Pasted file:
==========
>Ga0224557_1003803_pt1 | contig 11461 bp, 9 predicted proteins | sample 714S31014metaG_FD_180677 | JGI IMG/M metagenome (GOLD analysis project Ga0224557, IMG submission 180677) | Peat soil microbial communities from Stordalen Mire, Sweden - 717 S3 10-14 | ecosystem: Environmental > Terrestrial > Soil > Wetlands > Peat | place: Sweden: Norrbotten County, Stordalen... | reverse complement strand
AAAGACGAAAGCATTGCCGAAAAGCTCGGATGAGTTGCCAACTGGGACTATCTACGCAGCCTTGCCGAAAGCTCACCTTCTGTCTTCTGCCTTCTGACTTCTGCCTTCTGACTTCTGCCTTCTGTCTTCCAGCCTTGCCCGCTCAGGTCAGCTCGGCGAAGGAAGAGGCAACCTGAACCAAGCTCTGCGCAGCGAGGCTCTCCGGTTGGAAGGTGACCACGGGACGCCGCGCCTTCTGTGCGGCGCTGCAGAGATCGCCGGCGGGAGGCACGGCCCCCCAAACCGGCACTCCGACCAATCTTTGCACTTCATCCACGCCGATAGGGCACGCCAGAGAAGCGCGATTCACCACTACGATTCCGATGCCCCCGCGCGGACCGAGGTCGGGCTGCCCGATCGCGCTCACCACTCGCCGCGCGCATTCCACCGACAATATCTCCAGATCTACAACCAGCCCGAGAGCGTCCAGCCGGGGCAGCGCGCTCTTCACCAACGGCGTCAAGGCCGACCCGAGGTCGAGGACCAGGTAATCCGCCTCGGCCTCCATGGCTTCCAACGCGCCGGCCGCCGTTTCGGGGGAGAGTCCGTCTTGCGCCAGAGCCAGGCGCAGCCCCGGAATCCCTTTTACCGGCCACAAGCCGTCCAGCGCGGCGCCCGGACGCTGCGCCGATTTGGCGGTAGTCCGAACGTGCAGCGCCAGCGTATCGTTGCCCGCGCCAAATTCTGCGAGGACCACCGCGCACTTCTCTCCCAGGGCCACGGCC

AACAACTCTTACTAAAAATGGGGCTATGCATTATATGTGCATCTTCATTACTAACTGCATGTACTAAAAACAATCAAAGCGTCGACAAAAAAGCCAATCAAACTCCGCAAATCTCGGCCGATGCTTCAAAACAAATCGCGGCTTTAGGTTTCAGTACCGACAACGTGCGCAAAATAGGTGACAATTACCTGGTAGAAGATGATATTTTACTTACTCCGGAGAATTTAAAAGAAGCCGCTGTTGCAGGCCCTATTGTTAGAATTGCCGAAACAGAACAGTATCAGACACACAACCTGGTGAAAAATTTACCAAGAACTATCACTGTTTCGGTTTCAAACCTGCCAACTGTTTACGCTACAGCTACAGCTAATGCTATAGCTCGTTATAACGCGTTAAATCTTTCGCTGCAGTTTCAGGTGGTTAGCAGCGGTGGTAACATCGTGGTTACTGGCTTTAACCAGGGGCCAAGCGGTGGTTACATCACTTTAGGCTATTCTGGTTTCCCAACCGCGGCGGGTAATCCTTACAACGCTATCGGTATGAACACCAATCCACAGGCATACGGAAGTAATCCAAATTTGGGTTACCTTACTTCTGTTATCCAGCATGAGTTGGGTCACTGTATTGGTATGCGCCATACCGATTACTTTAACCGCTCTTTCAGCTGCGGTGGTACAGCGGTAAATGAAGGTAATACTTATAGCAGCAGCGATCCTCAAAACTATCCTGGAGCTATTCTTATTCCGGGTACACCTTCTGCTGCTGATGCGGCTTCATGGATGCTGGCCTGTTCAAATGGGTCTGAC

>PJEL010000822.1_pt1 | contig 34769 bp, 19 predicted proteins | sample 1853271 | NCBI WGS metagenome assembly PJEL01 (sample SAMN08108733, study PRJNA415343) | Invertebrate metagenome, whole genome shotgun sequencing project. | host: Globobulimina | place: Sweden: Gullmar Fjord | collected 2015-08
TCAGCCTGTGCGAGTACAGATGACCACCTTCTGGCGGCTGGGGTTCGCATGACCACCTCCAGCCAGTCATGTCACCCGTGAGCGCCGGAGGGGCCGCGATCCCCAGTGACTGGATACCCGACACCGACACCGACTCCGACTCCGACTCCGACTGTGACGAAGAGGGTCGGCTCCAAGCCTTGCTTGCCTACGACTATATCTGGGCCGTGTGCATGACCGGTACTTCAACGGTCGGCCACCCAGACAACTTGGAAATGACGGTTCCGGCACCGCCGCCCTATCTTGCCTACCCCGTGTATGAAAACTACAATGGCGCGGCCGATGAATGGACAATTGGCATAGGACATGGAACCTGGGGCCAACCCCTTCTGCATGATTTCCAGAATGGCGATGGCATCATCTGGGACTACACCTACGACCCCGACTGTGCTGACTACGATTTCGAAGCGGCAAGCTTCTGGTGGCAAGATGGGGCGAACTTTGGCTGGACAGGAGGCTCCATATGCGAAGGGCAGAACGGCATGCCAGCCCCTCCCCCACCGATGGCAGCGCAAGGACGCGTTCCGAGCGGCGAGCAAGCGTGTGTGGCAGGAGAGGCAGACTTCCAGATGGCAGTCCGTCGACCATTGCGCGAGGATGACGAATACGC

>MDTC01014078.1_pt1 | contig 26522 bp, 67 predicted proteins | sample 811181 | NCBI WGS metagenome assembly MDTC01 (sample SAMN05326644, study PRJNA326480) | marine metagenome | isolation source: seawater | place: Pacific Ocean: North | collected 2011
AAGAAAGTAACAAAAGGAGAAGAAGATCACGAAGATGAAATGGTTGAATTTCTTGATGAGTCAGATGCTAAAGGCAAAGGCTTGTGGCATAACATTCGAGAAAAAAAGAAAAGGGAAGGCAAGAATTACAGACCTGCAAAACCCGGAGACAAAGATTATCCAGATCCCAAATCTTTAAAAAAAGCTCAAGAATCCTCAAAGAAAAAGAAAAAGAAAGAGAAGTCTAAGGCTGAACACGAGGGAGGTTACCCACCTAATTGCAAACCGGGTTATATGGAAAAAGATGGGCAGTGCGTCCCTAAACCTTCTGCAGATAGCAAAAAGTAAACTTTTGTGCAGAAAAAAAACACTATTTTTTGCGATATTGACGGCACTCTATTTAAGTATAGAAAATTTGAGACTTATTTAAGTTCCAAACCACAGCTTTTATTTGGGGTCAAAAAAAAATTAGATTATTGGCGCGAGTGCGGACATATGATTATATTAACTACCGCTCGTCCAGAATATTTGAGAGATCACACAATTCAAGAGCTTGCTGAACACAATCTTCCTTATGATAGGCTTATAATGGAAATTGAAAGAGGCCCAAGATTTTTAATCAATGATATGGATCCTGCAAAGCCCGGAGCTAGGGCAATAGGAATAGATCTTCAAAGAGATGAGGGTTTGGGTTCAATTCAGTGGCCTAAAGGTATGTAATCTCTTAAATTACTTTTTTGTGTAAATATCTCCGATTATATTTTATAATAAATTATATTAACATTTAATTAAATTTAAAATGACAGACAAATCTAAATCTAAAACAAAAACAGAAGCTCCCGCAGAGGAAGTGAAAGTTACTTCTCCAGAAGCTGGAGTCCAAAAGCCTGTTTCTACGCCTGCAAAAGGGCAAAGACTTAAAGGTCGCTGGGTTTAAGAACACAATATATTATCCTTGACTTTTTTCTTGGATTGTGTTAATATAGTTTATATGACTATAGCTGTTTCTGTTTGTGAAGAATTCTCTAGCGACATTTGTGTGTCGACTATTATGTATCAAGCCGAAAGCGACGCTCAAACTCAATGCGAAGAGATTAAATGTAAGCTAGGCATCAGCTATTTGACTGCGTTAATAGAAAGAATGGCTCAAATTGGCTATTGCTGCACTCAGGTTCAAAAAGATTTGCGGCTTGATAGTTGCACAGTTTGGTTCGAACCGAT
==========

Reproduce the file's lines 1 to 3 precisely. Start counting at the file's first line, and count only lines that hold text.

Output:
>Ga0224557_1003803_pt1 | contig 11461 bp, 9 predicted proteins | sample 714S31014metaG_FD_180677 | JGI IMG/M metagenome (GOLD analysis project Ga0224557, IMG submission 180677) | Peat soil microbial communities from Stordalen Mire, Sweden - 717 S3 10-14 | ecosystem: Environmental > Terrestrial > Soil > Wetlands > Peat | place: Sweden: Norrbotten County, Stordalen... | reverse complement strand
AAAGACGAAAGCATTGCCGAAAAGCTCGGATGAGTTGCCAACTGGGACTATCTACGCAGCCTTGCCGAAAGCTCACCTTCTGTCTTCTGCCTTCTGACTTCTGCCTTCTGACTTCTGCCTTCTGTCTTCCAGCCTTGCCCGCTCAGGTCAGCTCGGCGAAGGAAGAGGCAACCTGAACCAAGCTCTGCGCAGCGAGGCTCTCCGGTTGGAAGGTGACCACGGGACGCCGCGCCTTCTGTGCGGCGCTGCAGAGATCGCCGGCGGGAGGCACGGCCCCCCAAACCGGCACTCCGACCAATCTTTGCACTTCATCCACGCCGATAGGGCACGCCAGAGAAGCGCGATTCACCACTACGATTCCGATGCCCCCGCGCGGACCGAGGTCGGGCTGCCCGATCGCGCTCACCACTCGCCGCGCGCATTCCACCGACAATATCTCCAGATCTACAACCAGCCCGAGAGCGTCCAGCCGGGGCAGCGCGCTCTTCACCAACGGCGTCAAGGCCGACCCGAGGTCGAGGACCAGGTAATCCGCCTCGGCCTCCATGGCTTCCAACGCGCCGGCCGCCGTTTCGGGGGAGAGTCCGTCTTGCGCCAGAGCCAGGCGCAGCCCCGGAATCCCTTTTACCGGCCACAAGCCGTCCAGCGCGGCGCCCGGACGCTGCGCCGATTTGGCGGTAGTCCGAACGTGCAGCGCCAGCGTATCGTTGCCCGCGCCAAATTCTGCGAGGACCACCGCGCACTTCTCTCCCAGGGCCACGGCC

AACAACTCTTACTAAAAATGGGGCTATGCATTATATGTGCATCTTCATTACTAACTGCATGTACTAAAAACAATCAAAGCGTCGACAAAAAAGCCAATCAAACTCCGCAAATCTCGGCCGATGCTTCAAAACAAATCGCGGCTTTAGGTTTCAGTACCGACAACGTGCGCAAAATAGGTGACAATTACCTGGTAGAAGATGATATTTTACTTACTCCGGAGAATTTAAAAGAAGCCGCTGTTGCAGGCCCTATTGTTAGAATTGCCGAAACAGAACAGTATCAGACACACAACCTGGTGAAAAATTTACCAAGAACTATCACTGTTTCGGTTTCAAACCTGCCAACTGTTTACGCTACAGCTACAGCTAATGCTATAGCTCGTTATAACGCGTTAAATCTTTCGCTGCAGTTTCAGGTGGTTAGCAGCGGTGGTAACATCGTGGTTACTGGCTTTAACCAGGGGCCAAGCGGTGGTTACATCACTTTAGGCTATTCTGGTTTCCCAACCGCGGCGGGTAATCCTTACAACGCTATCGGTATGAACACCAATCCACAGGCATACGGAAGTAATCCAAATTTGGGTTACCTTACTTCTGTTATCCAGCATGAGTTGGGTCACTGTATTGGTATGCGCCATACCGATTACTTTAACCGCTCTTTCAGCTGCGGTGGTACAGCGGTAAATGAAGGTAATACTTATAGCAGCAGCGATCCTCAAAACTATCCTGGAGCTATTCTTATTCCGGGTACACCTTCTGCTGCTGATGCGGCTTCATGGATGCTGGCCTGTTCAAATGGGTCTGAC